St. Genevieve Saves Paris

· French Saint,Lay Person

An Early Sign of Holiness

A life committed to God started early for St. Genevieve (c. 422 - c. 500). The bishop St. Germanus of Auxerre was on a journey to England when he stopped at Genevieve's hometown of Nanterre which was a small village outside Paris, France. The young girl of about seven years of age was in the crowd that met the bishop and heard his greetings and brief message. 

While speaking, Germanus was given a moment of inspiration that let him know that the young Genevieve whom he saw would be a holy woman and live for God. As he greeted the people individually, he stopped and asked her if she would like to commit herself completely to God. After Genevieve replied that she would, the bishop placed his hands on her head and gave her his blessing.

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Holiness at Home

Indeed, the young peasant Genevieve would take a vow of chastity at the age of fifteen. However, she did not join any type of religious order but instead lived a life of prayer in her own home. After her parents Serverus and Gerontia died, she lived with her godmother Lutetia in Paris where she continued her life of prayer, piety, devotion, and charitable works.

In particular, she was dedicated to helping the poor especially through providing them with much needed food. Genevieve, herself, lived on a fairly meager diet which did not include any meat, only drinking water, and not eating for most of the days of the week.

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Persecution

Genevieve gained a deserved reputation for holiness. And, the Lord granted her visions of angels and saints, as well as wisdom about future events and the working of miracles through her intercession.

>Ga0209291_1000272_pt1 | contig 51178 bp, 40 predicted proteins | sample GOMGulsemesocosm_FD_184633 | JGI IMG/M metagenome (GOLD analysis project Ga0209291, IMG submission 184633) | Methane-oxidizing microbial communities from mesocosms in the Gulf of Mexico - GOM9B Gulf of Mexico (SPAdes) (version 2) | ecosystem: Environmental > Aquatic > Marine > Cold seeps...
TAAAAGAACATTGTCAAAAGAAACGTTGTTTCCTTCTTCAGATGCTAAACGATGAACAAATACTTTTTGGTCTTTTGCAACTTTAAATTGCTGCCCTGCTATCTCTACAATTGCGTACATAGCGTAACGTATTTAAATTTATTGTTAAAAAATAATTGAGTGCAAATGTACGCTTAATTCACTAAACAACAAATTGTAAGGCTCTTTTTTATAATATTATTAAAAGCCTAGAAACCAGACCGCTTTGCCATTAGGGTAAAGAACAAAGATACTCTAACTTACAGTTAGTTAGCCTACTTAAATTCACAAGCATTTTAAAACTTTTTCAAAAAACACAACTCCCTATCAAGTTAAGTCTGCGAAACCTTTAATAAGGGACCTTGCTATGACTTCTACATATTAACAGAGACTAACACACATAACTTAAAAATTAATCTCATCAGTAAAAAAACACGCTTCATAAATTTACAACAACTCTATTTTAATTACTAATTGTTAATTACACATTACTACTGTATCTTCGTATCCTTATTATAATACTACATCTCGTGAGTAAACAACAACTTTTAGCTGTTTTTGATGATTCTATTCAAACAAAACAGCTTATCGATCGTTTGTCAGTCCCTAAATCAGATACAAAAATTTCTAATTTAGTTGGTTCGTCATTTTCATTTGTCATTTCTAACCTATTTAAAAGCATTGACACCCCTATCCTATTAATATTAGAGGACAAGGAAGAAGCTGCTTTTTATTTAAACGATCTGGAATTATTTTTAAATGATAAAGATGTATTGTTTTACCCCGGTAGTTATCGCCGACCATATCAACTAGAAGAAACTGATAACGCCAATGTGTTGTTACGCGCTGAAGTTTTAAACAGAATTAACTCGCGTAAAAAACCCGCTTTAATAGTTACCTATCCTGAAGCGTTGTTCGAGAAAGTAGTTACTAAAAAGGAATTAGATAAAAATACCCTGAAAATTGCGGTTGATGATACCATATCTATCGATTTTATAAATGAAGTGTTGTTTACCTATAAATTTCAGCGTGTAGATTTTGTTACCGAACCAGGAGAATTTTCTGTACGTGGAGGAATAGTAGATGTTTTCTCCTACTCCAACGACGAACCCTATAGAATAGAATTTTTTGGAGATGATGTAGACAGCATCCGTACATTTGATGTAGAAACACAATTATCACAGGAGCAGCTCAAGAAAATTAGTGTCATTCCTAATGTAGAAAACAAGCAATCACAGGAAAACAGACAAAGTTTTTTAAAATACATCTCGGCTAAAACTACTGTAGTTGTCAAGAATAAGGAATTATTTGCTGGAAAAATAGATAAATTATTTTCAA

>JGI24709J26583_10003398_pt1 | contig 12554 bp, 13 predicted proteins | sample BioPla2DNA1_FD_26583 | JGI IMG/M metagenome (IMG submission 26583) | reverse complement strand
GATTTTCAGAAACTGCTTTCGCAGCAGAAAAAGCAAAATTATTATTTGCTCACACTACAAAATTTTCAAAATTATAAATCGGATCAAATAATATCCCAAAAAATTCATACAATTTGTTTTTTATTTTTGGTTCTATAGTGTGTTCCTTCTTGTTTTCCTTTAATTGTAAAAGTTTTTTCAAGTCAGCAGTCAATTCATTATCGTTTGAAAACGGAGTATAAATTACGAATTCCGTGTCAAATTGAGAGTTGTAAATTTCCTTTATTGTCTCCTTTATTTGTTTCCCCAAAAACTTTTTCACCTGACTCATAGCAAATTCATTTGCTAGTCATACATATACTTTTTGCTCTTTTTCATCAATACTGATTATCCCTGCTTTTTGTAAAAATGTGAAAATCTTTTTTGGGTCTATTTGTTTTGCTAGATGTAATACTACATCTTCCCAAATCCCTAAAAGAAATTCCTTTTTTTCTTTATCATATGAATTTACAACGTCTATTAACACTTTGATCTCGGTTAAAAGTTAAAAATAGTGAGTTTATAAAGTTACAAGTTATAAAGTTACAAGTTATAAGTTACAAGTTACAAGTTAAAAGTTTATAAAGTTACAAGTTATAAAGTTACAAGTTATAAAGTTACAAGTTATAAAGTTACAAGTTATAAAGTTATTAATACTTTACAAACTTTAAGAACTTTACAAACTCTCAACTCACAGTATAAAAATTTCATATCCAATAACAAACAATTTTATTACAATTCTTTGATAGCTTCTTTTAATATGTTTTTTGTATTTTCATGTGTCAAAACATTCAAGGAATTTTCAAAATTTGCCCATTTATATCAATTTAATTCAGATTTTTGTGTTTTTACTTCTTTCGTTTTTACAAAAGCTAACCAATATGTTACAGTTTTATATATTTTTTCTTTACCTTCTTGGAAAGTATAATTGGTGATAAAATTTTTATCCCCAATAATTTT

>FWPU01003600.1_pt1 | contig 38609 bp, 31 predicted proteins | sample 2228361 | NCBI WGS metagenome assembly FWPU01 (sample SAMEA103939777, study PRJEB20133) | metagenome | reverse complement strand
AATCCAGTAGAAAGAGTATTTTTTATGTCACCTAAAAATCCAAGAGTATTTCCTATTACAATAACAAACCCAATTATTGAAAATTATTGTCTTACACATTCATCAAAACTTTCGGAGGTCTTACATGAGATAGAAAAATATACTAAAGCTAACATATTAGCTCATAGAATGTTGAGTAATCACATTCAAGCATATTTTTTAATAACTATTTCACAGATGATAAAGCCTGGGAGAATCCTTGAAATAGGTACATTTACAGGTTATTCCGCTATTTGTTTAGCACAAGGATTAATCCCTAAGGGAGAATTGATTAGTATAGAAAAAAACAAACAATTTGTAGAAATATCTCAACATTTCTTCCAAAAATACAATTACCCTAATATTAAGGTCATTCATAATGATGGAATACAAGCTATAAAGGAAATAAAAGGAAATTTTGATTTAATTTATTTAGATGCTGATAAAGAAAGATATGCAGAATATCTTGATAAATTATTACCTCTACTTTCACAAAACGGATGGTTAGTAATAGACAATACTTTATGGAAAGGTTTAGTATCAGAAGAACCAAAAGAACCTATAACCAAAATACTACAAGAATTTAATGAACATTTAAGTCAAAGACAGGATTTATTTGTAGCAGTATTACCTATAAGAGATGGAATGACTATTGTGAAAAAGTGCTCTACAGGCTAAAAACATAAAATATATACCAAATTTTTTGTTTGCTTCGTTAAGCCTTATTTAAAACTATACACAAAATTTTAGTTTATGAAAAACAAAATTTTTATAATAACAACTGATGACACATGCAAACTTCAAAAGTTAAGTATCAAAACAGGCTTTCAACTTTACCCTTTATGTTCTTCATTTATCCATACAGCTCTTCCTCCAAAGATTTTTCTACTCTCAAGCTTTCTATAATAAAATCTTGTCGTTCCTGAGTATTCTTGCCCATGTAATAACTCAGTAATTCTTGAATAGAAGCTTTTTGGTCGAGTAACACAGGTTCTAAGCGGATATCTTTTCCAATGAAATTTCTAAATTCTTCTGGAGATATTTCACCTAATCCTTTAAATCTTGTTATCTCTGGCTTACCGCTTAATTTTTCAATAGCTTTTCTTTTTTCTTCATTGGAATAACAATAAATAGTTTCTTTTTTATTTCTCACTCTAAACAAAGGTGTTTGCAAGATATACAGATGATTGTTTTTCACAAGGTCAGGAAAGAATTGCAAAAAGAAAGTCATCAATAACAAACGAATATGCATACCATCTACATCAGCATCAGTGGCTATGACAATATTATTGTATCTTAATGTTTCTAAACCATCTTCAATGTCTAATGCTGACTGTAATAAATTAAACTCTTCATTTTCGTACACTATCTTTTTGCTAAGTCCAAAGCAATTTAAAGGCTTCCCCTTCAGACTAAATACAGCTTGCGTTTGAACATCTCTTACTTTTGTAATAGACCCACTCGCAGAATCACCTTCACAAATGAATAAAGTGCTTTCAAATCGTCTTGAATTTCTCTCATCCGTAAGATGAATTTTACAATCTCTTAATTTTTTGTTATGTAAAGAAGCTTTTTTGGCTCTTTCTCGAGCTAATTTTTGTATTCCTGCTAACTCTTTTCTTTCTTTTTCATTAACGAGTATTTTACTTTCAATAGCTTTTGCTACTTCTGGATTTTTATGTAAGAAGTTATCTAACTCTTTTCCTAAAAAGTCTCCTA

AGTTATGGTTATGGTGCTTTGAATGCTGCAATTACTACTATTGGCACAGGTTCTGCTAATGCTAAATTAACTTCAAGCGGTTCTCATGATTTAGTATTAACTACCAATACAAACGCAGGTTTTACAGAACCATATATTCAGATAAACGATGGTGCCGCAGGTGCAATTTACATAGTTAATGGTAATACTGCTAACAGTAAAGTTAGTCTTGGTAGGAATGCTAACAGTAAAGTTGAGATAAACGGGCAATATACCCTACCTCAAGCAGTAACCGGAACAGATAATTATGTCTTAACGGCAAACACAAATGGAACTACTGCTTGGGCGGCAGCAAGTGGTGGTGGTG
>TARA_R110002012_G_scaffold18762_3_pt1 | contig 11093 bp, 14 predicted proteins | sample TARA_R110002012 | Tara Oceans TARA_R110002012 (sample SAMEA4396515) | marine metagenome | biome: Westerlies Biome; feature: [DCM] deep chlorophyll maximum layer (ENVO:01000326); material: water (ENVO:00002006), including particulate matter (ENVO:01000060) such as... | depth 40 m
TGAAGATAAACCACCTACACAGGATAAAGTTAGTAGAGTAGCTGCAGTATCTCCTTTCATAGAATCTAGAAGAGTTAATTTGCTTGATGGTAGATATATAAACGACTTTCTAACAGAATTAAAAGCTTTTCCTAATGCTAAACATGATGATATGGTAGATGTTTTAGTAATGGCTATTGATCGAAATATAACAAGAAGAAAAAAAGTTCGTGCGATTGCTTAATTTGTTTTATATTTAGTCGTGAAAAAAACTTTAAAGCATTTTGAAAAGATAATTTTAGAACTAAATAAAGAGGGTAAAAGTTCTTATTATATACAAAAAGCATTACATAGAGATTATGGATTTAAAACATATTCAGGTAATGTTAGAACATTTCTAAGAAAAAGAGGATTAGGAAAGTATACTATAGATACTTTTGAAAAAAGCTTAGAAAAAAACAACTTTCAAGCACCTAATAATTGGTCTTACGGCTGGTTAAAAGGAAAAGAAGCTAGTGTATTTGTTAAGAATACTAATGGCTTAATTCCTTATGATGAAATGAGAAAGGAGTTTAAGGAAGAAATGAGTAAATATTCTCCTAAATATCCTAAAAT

After innocently sharing about her divine conversations in visions, some people deemed her a false visionary. A number of people who had supported her turned against her. The outcry was strong, and many were prepared to have her put to death. 

Bishop Germanus stepped in and prevented any harm from coming to Genevieve. He then placed her in charge of the care of the consecrated virgins in Paris. For many years, Genevieve helped provide them with their material and spiritual needs.

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Saving the Lives of Paris

One of her best known acts of charity was providing food for the people of Paris when the Franks were laying siege to the city.

In order to obtain food, a group of boats were to be sent up the Seine River to the city of Troyes where grain could be obtained. Led by Genevieve, eleven boats slipped by the siege lines under the cover of darkness. After they arrived at their destination, Genevieve begged for enough grain to fill all of the boats.

The return trip to Paris was not easy as there were strong winds that threatened to capsize the ships and send all of the grain to the bottom of the river. Even as the boats were being tipped over on their sides as the wind blew the sails, Genevieve prayed to the Lord and miraculously all of the boats were quickly righted and the winds ceased.

After slipping back into Paris again by night, the boats were unloaded and the grain was baked into bread to be distributed to the hungry people of Paris.

Setting the Captives Free

Later Childeric who had laid siege to Paris heard of Genevieve's bravery, he asked to meet her. The pagan leader was duly impressed by her pluck and faith and asked Genevieve what he could do for her. She quickly asked that he release the prisoners of Paris who were only captives because they loved their city. Childeric followed through and let the men be set free.

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Feast Day: January 3

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